Risk perception and threat perception are only weakly correlated in our sample: 42 percent of respondents are in the “high [security] threat, high [personal] risk” group; 26 percent in the “high threat, low risk” group; 14 percent in the “low threat, high risk” group, and 18 percent in the “low threat, low risk” group.

People in the second category, the “high threat, low risk” group, perceive very manageable coronavirus risks individually — but also believe that covid-19 presents a collective threat to Taiwan’s security. Respondents age 65 or older, or with those lower educational attainments, are more likely to be in this group, we found.

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The covid threat drove support for government action

Whether people view the coronavirus as a security threat may also predict how the public will take to Taiwan’s “new normal,” coexisting with the virus.

The survey results reveal that people who see the virus as a strong security threat to Taiwan are more disapproving of the government’s direction in handling the pandemic. And a poll this week found that 70 percent of Taiwanese wanted the government to retain stricter border control policies.

These findings suggest that it’s possible that the government in Taiwan may have underestimated how “securitized” people feel. People who still consider the virus a security threat may now feel that the government is incapable of protecting them.

Did partisanship affect the results?

In our survey, a subset of respondents (600 in all) was asked about their political affiliation and vaccination status. We found partisanship to be a strong predictor of whether respondents saw the virus as a current security threat.

Among supporters of the incumbent Democratic Progressive Party (DPP), significantly fewer people saw the virus as a security threat, compared with respondents who supported the opposition Nationalist Party (KMT). Interestingly, DPP and KMT supporters show no significant differences with regard to their risk of contracting the virus. They differ only in the extent to which they view the coronavirus as a security threat.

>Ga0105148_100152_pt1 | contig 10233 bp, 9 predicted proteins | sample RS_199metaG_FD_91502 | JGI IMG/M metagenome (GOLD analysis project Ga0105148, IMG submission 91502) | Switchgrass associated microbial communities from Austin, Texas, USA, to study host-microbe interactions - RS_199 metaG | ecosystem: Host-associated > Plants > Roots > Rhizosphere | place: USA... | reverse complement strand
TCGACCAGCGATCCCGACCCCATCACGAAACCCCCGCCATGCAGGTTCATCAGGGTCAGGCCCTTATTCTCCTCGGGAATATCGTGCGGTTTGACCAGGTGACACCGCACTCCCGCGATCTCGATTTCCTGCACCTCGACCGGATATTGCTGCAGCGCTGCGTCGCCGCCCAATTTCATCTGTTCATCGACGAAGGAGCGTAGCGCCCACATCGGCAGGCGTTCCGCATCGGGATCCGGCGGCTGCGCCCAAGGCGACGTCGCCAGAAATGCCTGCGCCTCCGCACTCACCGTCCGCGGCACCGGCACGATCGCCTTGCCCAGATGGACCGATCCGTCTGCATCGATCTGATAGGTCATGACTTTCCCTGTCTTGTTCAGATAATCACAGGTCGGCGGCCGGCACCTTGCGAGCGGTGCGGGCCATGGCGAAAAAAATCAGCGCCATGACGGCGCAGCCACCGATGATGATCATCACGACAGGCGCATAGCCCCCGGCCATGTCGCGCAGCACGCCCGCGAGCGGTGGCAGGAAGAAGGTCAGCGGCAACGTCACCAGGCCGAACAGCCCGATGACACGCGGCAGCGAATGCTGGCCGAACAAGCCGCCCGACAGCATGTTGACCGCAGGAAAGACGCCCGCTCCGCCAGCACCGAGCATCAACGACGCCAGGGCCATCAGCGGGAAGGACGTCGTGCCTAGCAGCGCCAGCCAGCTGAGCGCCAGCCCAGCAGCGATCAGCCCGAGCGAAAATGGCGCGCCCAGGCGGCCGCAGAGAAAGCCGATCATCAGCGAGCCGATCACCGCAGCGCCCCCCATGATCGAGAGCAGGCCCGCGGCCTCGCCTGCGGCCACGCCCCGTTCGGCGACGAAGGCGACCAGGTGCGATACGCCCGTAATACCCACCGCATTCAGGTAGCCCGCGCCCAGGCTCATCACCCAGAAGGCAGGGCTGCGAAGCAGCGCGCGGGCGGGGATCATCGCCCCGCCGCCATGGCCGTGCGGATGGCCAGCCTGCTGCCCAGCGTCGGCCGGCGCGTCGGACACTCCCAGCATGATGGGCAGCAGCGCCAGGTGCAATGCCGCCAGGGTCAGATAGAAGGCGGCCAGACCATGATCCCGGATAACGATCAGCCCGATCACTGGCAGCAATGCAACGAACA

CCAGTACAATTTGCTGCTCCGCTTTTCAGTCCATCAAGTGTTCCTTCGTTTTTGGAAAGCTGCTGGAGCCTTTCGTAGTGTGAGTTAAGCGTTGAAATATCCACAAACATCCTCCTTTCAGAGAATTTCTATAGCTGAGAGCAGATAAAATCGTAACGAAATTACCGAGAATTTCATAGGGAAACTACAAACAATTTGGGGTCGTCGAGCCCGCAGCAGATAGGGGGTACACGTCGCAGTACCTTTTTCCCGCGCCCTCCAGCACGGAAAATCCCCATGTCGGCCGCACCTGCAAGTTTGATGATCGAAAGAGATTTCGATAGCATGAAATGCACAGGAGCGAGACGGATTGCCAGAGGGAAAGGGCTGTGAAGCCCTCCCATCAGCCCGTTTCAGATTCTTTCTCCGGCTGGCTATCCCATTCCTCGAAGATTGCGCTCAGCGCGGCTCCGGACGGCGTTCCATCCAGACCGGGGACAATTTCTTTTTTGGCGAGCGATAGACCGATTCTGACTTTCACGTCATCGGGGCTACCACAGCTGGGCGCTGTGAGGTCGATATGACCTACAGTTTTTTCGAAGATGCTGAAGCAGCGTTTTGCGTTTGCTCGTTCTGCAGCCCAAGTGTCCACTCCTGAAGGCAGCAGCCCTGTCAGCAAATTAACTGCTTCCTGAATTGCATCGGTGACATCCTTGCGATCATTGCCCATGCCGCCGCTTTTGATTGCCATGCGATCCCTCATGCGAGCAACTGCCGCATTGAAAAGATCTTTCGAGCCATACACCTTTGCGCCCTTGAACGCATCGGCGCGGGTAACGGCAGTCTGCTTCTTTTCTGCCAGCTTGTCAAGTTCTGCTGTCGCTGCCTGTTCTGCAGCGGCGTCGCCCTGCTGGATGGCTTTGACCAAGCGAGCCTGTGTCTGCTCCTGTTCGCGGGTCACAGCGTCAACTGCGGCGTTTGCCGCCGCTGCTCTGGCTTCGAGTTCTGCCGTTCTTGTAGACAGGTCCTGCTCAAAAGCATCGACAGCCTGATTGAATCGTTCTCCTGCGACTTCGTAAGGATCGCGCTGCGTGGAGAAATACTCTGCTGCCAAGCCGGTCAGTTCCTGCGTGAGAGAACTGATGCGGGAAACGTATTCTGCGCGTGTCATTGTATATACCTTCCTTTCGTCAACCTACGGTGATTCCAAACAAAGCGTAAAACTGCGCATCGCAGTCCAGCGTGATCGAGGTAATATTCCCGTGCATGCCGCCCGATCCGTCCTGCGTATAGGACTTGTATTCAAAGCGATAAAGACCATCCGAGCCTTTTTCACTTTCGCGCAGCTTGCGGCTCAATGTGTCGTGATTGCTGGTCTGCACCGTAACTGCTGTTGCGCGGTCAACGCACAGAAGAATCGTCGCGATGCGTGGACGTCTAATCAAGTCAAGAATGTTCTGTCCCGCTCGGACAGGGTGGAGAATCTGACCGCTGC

However, vaccine status appears to have little impact on threat perception. In our survey, 80 percent of respondents report being fully vaccinated, with a booster shot. Among this group, 64 percent agree that the coronavirus is a security threat, while 67 percent of those who are unvaccinated or not fully vaccinated also agree with the statement.

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Does “securitization” of the covid-19 virus have a downside?

Taiwan’s zero-covid stance encouraged the public to demand and support the government’s exceptional measures to protect people from the “threat.” However, virus securitization may come with a price. When the population views covid-19 as a security threat, that enables the government to call for unity in the fight against covid — but the government may then find it difficult to “de-securitize” the virus swiftly later on.

After such a long period of treating the coronavirus as an existential threat, it may take time to persuade people that it’s now safe to coexist with the virus. Countries around the world — and the World Health Organization — increasingly view zero-covid strategies as economically and politically unsustainable. But having “securitized” the fight against covid, how to convince people to start resuming life as it used to be could become a new political dilemma.

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Wei-Ting Yen is assistant professor of government at Franklin and Marshall College.

Li-Yin Liu is assistant professor of political science at University of Dayton.